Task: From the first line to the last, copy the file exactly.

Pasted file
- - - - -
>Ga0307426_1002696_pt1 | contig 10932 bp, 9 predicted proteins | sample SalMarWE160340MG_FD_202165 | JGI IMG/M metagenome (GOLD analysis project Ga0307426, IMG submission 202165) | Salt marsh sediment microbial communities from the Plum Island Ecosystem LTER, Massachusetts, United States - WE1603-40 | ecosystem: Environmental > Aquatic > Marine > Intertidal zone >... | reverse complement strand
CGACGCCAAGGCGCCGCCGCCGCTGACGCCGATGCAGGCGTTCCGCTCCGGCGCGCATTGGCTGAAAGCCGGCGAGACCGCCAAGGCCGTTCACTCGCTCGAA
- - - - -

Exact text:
>Ga0307426_1002696_pt1 | contig 10932 bp, 9 predicted proteins | sample SalMarWE160340MG_FD_202165 | JGI IMG/M metagenome (GOLD analysis project Ga0307426, IMG submission 202165) | Salt marsh sediment microbial communities from the Plum Island Ecosystem LTER, Massachusetts, United States - WE1603-40 | ecosystem: Environmental > Aquatic > Marine > Intertidal zone >... | reverse complement strand
CGACGCCAAGGCGCCGCCGCCGCTGACGCCGATGCAGGCGTTCCGCTCCGGCGCGCATTGGCTGAAAGCCGGCGAGACCGCCAAGGCCGTTCACTCGCTCGAA